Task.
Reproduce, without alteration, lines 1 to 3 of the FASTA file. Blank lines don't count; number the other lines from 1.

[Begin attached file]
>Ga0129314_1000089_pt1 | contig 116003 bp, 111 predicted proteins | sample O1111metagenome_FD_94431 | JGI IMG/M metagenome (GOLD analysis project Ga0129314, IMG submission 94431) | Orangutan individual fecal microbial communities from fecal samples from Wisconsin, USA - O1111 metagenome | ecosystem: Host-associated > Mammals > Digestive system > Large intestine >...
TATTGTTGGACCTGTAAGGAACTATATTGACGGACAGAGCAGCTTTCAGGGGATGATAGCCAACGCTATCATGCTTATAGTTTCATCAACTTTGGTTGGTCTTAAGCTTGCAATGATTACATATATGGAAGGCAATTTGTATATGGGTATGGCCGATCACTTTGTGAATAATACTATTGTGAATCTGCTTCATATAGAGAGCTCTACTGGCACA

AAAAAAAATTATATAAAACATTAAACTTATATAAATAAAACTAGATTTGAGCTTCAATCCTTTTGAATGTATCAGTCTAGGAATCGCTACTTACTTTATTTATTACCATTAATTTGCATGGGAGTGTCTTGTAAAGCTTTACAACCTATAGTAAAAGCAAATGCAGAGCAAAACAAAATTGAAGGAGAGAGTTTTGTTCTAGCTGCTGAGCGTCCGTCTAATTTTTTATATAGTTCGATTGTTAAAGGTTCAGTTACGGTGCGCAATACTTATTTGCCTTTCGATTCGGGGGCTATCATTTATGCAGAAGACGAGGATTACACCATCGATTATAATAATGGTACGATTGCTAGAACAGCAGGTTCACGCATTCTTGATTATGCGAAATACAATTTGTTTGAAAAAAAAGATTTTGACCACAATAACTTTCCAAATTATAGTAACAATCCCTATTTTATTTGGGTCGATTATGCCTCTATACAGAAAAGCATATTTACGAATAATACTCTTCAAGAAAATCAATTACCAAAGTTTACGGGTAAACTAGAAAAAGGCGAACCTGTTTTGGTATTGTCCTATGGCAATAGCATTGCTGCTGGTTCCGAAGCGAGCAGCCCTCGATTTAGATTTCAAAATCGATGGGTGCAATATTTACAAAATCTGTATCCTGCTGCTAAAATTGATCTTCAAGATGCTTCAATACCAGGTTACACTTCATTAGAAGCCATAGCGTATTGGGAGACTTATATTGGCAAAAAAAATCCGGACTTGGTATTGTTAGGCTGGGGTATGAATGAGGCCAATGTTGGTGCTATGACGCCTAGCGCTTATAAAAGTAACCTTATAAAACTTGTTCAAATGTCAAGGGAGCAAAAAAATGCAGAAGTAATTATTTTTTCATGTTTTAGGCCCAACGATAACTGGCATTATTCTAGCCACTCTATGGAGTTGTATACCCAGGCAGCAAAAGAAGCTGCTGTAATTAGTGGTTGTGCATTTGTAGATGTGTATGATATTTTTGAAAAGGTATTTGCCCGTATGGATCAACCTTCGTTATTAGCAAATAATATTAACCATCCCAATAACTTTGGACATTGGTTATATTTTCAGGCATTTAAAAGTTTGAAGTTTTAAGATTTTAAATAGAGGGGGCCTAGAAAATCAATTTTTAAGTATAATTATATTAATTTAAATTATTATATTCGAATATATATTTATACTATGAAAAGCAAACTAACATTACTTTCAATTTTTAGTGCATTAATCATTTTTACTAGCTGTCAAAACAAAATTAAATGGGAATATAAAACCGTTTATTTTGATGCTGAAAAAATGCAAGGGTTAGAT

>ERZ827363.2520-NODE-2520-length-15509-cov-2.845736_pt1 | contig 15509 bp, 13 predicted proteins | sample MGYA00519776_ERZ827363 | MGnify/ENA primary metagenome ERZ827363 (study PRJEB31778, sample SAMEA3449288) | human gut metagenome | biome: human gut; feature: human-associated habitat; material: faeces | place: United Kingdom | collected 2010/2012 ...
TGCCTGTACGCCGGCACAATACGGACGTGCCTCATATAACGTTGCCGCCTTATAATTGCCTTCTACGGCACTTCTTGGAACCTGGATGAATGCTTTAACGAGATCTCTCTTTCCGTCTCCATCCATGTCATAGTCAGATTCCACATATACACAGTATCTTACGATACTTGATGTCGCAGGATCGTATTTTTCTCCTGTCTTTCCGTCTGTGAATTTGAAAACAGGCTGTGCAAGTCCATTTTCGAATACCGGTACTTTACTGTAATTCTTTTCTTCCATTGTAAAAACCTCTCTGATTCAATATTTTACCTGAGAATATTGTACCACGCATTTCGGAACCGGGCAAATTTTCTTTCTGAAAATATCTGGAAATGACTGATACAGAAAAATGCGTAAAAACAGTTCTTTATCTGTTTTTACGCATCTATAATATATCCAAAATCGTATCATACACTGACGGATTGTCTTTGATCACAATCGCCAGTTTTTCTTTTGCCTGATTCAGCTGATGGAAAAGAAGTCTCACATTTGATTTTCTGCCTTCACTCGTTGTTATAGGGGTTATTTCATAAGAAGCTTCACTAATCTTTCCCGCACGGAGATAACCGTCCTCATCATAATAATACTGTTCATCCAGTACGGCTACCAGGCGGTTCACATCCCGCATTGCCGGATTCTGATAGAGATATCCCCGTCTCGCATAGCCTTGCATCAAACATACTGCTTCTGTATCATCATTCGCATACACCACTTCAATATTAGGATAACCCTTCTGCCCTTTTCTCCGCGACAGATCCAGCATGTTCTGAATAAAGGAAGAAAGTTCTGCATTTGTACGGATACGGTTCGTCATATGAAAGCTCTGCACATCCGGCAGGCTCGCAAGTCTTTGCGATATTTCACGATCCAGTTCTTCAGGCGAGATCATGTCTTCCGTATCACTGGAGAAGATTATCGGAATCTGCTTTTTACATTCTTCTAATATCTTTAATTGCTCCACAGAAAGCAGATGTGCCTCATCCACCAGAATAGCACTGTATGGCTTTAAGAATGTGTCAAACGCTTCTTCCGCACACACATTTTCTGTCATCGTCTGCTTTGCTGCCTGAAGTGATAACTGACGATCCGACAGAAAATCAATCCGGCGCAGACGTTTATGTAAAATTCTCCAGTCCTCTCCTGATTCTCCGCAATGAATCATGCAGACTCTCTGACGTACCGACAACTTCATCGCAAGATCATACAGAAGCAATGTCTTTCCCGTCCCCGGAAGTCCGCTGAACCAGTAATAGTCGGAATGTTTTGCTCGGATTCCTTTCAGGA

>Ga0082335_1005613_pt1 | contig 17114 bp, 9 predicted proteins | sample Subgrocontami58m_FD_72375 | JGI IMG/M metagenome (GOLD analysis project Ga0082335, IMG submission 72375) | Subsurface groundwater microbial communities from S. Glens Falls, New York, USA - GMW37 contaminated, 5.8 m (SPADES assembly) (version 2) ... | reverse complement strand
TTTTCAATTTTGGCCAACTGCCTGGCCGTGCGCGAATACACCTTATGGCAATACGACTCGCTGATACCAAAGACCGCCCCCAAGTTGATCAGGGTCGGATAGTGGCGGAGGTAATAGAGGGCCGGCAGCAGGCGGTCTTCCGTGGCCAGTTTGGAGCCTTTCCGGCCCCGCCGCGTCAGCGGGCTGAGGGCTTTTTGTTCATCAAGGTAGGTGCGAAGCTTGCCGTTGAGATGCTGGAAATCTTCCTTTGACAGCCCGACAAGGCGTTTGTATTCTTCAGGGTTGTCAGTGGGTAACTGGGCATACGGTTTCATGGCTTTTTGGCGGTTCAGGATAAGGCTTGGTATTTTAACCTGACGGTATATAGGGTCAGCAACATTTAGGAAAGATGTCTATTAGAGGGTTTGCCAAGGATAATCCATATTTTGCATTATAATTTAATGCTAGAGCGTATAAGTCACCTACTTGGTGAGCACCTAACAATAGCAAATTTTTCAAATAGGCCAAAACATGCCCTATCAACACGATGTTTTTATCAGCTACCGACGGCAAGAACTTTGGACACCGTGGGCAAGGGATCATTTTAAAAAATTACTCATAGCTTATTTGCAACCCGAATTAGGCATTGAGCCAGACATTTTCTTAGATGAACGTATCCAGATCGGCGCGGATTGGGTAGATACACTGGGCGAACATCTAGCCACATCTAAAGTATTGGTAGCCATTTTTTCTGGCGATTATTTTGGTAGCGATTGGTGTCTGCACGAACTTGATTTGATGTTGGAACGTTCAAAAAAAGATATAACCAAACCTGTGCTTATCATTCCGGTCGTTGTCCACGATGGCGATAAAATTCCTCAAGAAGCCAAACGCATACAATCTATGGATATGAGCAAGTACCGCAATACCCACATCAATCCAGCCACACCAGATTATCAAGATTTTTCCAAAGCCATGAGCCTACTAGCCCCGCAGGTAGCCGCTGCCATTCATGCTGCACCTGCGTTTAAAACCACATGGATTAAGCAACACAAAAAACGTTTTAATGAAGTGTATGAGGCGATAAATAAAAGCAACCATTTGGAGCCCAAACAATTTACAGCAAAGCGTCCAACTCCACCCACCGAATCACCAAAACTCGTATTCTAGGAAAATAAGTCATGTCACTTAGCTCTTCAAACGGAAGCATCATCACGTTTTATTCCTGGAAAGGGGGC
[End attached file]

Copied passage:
>Ga0129314_1000089_pt1 | contig 116003 bp, 111 predicted proteins | sample O1111metagenome_FD_94431 | JGI IMG/M metagenome (GOLD analysis project Ga0129314, IMG submission 94431) | Orangutan individual fecal microbial communities from fecal samples from Wisconsin, USA - O1111 metagenome | ecosystem: Host-associated > Mammals > Digestive system > Large intestine >...
TATTGTTGGACCTGTAAGGAACTATATTGACGGACAGAGCAGCTTTCAGGGGATGATAGCCAACGCTATCATGCTTATAGTTTCATCAACTTTGGTTGGTCTTAAGCTTGCAATGATTACATATATGGAAGGCAATTTGTATATGGGTATGGCCGATCACTTTGTGAATAATACTATTGTGAATCTGCTTCATATAGAGAGCTCTACTGGCACA

AAAAAAAATTATATAAAACATTAAACTTATATAAATAAAACTAGATTTGAGCTTCAATCCTTTTGAATGTATCAGTCTAGGAATCGCTACTTACTTTATTTATTACCATTAATTTGCATGGGAGTGTCTTGTAAAGCTTTACAACCTATAGTAAAAGCAAATGCAGAGCAAAACAAAATTGAAGGAGAGAGTTTTGTTCTAGCTGCTGAGCGTCCGTCTAATTTTTTATATAGTTCGATTGTTAAAGGTTCAGTTACGGTGCGCAATACTTATTTGCCTTTCGATTCGGGGGCTATCATTTATGCAGAAGACGAGGATTACACCATCGATTATAATAATGGTACGATTGCTAGAACAGCAGGTTCACGCATTCTTGATTATGCGAAATACAATTTGTTTGAAAAAAAAGATTTTGACCACAATAACTTTCCAAATTATAGTAACAATCCCTATTTTATTTGGGTCGATTATGCCTCTATACAGAAAAGCATATTTACGAATAATACTCTTCAAGAAAATCAATTACCAAAGTTTACGGGTAAACTAGAAAAAGGCGAACCTGTTTTGGTATTGTCCTATGGCAATAGCATTGCTGCTGGTTCCGAAGCGAGCAGCCCTCGATTTAGATTTCAAAATCGATGGGTGCAATATTTACAAAATCTGTATCCTGCTGCTAAAATTGATCTTCAAGATGCTTCAATACCAGGTTACACTTCATTAGAAGCCATAGCGTATTGGGAGACTTATATTGGCAAAAAAAATCCGGACTTGGTATTGTTAGGCTGGGGTATGAATGAGGCCAATGTTGGTGCTATGACGCCTAGCGCTTATAAAAGTAACCTTATAAAACTTGTTCAAATGTCAAGGGAGCAAAAAAATGCAGAAGTAATTATTTTTTCATGTTTTAGGCCCAACGATAACTGGCATTATTCTAGCCACTCTATGGAGTTGTATACCCAGGCAGCAAAAGAAGCTGCTGTAATTAGTGGTTGTGCATTTGTAGATGTGTATGATATTTTTGAAAAGGTATTTGCCCGTATGGATCAACCTTCGTTATTAGCAAATAATATTAACCATCCCAATAACTTTGGACATTGGTTATATTTTCAGGCATTTAAAAGTTTGAAGTTTTAAGATTTTAAATAGAGGGGGCCTAGAAAATCAATTTTTAAGTATAATTATATTAATTTAAATTATTATATTCGAATATATATTTATACTATGAAAAGCAAACTAACATTACTTTCAATTTTTAGTGCATTAATCATTTTTACTAGCTGTCAAAACAAAATTAAATGGGAATATAAAACCGTTTATTTTGATGCTGAAAAAATGCAAGGGTTAGAT